Adam Mackintosh: The Art of Asking

ringoCHICAGO —  “I operate differently. I don’t think outside the box – the truth is, I don’t believe there is a box,” says Adam Mackintosh the former general manager at Chicago’s School of Rock. His methods have proved successful. During his three year tenure with the school, he raised over $30,000 for scholarships.

Adam attributes his success to his mission, rather than to himself. “My cause is unique,” he says. “I passionately feel that every child who wants to attend music school should have that opportunity. I made scholarships a priority.”

Adam took things to the street and that was how he developed a fortuitous relationship with the Merchant Giving Project. “I set up a songwriting showcase at a local bicycle shop that also doubled as a coffee shop. A very hip place. Cool people. “It caught on and the neighborhood took it on as its own.”

“People started showing up with guitars. Sometimes, they’d just perform a cappella to show off something they had just written.” The showcase started attracting regulars too. Mackintosh says of one of them, “A guy named Doug came every month. Never said a word. After the third month, he approached me. We chatted. He was very engaged in the shows. I asked him what he did and he told me he was involved with the Merchant Giving Project.”

“I found out how the organization created funding possibilities for charitable organizations by partnering with local businesses. Enrollees donated a portion of credit card processing fees to the charity of their choice,” explained Adam. “I could see right away if you were billing a lot, these donations could be substantial.”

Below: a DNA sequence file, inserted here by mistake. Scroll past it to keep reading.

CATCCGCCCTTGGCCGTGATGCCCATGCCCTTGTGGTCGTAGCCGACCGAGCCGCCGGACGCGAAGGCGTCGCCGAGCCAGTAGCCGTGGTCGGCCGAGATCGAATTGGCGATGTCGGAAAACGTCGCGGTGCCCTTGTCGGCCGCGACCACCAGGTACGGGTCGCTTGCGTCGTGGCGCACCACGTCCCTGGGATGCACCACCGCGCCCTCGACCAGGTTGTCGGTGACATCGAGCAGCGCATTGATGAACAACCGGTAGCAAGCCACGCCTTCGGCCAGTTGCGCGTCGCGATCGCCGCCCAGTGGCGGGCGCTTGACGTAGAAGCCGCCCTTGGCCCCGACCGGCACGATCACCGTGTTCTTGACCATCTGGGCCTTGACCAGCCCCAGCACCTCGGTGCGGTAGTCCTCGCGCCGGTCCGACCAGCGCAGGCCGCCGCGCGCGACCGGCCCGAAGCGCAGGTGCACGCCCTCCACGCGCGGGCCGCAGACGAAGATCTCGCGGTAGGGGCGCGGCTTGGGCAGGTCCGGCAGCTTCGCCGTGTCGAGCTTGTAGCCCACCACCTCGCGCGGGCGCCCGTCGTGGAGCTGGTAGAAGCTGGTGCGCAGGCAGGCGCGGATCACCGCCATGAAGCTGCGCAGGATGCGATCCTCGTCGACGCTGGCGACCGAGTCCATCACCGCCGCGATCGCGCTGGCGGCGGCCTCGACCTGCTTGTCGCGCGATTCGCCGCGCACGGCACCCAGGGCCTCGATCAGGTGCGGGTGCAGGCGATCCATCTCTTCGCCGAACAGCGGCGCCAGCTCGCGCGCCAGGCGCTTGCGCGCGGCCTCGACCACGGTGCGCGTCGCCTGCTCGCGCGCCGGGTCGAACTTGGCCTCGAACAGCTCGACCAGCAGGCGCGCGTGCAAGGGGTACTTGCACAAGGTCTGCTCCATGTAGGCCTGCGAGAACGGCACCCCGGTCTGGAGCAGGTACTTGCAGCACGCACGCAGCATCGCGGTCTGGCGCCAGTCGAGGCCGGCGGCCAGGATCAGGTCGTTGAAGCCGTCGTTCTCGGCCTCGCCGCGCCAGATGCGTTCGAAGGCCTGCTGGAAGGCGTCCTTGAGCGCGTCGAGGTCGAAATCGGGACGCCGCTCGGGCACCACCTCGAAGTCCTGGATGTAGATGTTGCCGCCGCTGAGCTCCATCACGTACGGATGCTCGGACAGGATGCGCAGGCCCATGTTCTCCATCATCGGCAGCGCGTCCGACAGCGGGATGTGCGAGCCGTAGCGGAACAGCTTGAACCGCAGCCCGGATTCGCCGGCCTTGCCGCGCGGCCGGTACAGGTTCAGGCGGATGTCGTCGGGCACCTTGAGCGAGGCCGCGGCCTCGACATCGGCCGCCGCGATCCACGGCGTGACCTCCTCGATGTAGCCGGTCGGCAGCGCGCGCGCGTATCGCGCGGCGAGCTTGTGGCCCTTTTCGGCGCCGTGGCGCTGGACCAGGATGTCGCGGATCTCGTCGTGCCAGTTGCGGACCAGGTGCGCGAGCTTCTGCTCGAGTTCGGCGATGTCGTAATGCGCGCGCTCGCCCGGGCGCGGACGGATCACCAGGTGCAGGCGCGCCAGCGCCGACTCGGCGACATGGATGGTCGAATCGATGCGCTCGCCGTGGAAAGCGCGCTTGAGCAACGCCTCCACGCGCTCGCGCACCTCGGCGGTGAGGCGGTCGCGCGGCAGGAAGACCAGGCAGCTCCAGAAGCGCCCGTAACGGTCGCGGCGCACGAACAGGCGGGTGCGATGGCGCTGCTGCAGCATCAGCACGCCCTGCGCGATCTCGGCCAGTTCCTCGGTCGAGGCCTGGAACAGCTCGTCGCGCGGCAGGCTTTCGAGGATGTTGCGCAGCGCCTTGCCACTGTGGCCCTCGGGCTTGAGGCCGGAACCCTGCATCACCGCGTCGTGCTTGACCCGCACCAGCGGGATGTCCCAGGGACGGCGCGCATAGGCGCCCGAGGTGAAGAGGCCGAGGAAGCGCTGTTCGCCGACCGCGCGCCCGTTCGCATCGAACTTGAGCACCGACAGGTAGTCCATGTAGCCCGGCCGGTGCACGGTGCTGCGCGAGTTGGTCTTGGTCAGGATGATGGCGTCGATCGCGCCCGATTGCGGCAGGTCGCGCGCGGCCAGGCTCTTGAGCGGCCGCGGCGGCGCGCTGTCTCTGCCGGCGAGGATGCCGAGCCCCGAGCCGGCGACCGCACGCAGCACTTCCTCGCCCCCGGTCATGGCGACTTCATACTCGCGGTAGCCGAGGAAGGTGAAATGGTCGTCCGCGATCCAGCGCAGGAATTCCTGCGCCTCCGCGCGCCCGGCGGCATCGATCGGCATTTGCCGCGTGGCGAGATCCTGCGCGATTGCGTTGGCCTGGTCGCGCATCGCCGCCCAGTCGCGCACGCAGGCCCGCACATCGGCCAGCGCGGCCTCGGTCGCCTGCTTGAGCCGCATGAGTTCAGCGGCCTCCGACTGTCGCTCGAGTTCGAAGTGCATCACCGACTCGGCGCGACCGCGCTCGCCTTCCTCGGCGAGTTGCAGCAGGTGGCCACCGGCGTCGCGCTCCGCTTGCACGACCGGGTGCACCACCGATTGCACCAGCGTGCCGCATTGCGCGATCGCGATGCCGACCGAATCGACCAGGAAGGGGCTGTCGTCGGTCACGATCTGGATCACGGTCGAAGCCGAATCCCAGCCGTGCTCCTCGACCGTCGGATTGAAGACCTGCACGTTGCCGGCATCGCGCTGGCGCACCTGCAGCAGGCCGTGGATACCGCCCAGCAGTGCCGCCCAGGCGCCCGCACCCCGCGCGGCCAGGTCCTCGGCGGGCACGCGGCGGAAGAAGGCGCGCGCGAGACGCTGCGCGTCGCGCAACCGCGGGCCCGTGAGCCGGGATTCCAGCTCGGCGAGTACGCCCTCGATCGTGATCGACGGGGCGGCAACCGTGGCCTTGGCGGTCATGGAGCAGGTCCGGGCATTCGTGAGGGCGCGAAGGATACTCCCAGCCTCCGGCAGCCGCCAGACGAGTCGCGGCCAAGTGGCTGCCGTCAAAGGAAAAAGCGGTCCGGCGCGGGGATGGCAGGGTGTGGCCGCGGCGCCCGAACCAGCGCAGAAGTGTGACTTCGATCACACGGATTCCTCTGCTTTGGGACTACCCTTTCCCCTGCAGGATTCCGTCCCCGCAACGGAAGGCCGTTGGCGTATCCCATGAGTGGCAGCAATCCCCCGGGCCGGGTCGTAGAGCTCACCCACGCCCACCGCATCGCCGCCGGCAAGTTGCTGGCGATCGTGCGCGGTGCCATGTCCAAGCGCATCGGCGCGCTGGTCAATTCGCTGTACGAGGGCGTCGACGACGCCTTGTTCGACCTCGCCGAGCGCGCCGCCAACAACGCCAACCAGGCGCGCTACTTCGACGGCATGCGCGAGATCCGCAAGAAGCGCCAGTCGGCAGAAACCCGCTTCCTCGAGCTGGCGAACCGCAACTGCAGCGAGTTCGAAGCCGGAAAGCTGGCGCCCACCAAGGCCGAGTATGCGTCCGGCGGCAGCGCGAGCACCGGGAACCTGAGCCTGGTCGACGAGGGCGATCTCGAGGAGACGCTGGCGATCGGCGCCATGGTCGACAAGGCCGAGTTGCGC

Mackintosh also got involved with, and had kind words for Tix4Cause president and co-founder Annette Koch. “Annette and her team were great to work with. She set our school up with our own page for ticket sales. Parents could go there to buy School of Rock show tickets for themselves and their friends, and know that they were supporting the scholarship fund. Once that was established, people started going there to get their tickets for other events – say, a Blackhawks game – and they could donate to our scholarship fund… or to whatever charity they liked.”

Adam cautioned that this method of fundraising can require a bit of patience. “You have to understand that these donations are incremental, but they do add up over time.”

Often times, the biggest help with fundraising comes through personal relationships. Adam brings up his friendship with songwriter and musician Damon Ranger of the band Blackbox. “I invited him over to the school to see the kids perform Cheap Trick’s ‘Surrender.’ He was blown away. He got the performance on his phone and sent it to Cheap Trick’s Rick Neilsen … who wrote right back to us.”

“Damon was really engaged and he had channels open to him that were very different from what we had. He found us all kinds of donors,” says Adam. It paid off. “Through those donations,” he says, “We were able to fund 14 students for a full year.”

“You have to be personally invested outside the school and be a part of the community,” Adam suggests when it comes to successful fundraising. “Share your passion,” he advises. Most of all, he says, “Ask people to help you however they can. Get them engaged and get them involved. And, remember, when it comes to the art of asking, you can ask anything!”


For more information, visit Tix4Cause at and Merchant Giving Project at